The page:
Encouraging Children to Assess Risks

It’s Health and Safety gone mad.
At least that was the predicable reaction in a recent magazine article to the news that pre-school children as young as three are being given clipboards, builders hats and hi-viz tabards, and encouraged to spot the dangers in and around their nursery.
On the contrary, I think it’s a brilliant idea (and a quick google showed that other nurseries are already doing it).
Giving children responsibility and encouraging them to problem-solve and think for themselves, rather than simply telling them what to do (often over and over again with no apparent result)  is always going to be a win-win situation for adults and children.
I recently worked with a parent whose family referred to her as ‘Heath and Safety Mum’ because, they thought she was obsessed with what might go wrong. In fact, she was simply taking responsibility for everyday risk assessment because no one else, including her husband, ever did. As a result she spent every day out and holiday nagging at her children, they stopped listening, and no-one enjoyed themselves, least of all her.
I suggested that perhaps she should tell her family how she felt, something like: “I don’t like nagging you but I’m frightened that you are going to get hurt.”  Then she could let them identify the possible dangers and come up with solutions that would reassure everyone.  She was a bit doubtful but prepared to give it a try.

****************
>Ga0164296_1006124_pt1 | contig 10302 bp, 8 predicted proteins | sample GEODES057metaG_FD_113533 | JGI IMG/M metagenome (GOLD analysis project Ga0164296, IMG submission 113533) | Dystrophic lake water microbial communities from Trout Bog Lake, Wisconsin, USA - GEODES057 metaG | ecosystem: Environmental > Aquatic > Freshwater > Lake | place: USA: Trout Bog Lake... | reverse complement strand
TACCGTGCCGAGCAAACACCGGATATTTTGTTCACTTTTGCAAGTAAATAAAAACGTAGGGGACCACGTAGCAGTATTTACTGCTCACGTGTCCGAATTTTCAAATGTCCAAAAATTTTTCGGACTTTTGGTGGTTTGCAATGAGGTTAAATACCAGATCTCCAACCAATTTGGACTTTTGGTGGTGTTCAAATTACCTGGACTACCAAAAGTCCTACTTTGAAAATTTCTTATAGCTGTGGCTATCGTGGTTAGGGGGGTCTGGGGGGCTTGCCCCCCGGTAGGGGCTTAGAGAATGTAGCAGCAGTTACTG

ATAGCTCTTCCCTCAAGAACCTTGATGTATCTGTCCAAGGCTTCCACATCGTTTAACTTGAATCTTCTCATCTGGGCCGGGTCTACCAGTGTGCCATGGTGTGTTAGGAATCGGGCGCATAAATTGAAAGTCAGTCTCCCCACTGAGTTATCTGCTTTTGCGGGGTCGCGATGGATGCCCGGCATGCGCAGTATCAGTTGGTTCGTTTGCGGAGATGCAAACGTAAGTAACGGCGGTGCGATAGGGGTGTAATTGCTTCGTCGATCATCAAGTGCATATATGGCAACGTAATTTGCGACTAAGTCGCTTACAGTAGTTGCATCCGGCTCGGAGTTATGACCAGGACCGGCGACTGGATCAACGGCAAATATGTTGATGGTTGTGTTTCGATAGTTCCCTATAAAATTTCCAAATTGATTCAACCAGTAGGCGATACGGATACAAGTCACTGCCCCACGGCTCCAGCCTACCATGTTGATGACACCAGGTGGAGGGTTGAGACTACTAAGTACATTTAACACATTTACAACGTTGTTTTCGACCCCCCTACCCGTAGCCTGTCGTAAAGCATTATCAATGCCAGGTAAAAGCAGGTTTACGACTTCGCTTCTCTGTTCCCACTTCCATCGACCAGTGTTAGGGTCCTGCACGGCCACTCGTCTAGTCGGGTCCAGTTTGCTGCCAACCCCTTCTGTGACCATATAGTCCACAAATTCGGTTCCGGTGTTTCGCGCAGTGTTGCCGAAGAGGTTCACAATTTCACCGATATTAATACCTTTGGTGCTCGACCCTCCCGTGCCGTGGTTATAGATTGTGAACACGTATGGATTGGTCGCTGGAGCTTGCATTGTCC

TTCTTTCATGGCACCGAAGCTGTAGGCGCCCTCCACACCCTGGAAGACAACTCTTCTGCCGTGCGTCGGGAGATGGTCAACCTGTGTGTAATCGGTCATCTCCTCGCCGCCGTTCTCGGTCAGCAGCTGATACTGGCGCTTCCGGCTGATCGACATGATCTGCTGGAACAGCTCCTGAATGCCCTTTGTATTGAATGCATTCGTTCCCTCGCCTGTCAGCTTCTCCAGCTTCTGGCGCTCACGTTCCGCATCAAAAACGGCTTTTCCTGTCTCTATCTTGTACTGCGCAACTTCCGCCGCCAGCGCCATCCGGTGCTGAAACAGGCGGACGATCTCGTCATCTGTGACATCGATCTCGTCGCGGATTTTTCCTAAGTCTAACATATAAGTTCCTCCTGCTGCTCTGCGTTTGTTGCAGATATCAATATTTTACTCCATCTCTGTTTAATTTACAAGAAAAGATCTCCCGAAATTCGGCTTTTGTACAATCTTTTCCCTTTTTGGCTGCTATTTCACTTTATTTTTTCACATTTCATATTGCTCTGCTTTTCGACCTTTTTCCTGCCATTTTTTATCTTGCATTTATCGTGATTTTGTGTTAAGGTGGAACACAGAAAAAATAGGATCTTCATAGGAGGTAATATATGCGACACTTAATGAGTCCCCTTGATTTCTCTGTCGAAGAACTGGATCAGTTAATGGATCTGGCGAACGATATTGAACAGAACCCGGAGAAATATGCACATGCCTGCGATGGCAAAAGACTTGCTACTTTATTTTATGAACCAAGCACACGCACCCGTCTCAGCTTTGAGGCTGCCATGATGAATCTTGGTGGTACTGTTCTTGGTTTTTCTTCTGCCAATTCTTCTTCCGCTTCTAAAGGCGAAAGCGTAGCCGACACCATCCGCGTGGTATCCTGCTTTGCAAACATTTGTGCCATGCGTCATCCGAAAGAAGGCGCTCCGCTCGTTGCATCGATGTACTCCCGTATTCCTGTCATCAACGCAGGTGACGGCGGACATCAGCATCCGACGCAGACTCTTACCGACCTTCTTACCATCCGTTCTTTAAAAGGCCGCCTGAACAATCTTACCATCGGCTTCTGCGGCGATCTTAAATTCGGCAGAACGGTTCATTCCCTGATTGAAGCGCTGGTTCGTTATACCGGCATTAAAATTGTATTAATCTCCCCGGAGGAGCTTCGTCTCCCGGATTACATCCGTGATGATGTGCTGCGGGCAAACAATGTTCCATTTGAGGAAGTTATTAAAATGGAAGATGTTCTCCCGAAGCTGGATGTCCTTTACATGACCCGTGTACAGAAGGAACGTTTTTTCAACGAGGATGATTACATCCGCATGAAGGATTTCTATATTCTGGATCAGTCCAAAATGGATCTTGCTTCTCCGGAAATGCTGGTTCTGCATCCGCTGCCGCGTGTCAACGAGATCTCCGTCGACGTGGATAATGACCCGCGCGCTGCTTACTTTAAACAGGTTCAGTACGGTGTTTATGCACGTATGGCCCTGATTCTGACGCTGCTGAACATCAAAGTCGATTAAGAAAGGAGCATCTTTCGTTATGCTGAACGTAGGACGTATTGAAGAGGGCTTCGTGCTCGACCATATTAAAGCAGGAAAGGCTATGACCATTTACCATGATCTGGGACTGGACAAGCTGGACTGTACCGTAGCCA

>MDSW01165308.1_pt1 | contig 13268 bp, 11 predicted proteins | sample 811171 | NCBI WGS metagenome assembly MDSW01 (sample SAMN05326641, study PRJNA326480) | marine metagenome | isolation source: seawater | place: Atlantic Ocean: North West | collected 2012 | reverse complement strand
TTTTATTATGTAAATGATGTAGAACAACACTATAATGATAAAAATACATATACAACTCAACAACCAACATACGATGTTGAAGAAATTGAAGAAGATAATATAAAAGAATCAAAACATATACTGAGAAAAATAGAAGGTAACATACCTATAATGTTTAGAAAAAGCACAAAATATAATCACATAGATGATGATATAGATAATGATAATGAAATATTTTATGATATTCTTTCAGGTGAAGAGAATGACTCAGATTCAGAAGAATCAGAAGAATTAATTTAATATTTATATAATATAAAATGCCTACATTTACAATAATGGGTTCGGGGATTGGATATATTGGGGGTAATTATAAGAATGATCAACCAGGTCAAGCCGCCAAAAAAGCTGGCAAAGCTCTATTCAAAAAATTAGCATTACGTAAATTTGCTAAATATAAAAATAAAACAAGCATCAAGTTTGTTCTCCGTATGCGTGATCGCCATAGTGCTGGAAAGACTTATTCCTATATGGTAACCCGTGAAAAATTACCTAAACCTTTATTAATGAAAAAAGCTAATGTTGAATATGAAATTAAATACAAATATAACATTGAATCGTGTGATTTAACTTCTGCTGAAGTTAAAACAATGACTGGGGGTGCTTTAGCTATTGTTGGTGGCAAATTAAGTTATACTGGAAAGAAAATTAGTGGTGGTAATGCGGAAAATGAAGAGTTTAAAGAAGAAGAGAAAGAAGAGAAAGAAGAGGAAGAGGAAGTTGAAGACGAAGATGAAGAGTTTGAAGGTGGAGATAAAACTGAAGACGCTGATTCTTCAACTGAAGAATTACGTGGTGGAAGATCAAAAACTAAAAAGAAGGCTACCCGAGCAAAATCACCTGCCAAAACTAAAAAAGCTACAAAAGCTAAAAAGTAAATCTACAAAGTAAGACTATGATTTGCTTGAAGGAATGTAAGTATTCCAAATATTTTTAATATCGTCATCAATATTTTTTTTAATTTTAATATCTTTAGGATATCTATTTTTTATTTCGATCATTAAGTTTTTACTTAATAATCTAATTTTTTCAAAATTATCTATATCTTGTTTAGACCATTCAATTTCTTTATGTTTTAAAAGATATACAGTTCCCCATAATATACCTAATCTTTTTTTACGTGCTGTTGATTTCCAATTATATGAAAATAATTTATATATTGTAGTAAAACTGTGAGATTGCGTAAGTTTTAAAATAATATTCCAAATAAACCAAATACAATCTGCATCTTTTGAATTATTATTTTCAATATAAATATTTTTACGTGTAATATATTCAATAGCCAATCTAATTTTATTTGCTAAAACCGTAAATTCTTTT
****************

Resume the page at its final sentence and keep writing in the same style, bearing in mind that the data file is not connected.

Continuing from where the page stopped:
At our next session she was thrilled. The day before a trip to a country park the children had identified that the appearance of occasional cars on the otherwise quiet road was the main problem and that when this happened they would all shout to warn each other and stand on the right.  As this didn’t happen very often, they were free to whizz down the road on a skate board which was such fun that before long their mother joined in too.
The result of such a simple action was nothing short of miraculous. The woman had stopped being an annoying nag who no-one listened to, and simply become what she had been all along – a caring mother who loved her children and didn’t want to see them get hurt. The children had taken responsibility, assessed the risks and come up with practical solutions. Everyone was happy. Most important of all their mother had shown that she trusted them.
When you think about it, risk assessment is what we all do, all the time in our daily lives (unless we are very stupid), and it’s something that children used to have far more experience of when they were allowed to play outside in the streets and parks.
And who doesn’t love a builder’s hat and a hi-viz tabard? Bring on those clipboards and let your children start learning about how to cope with the world around them.

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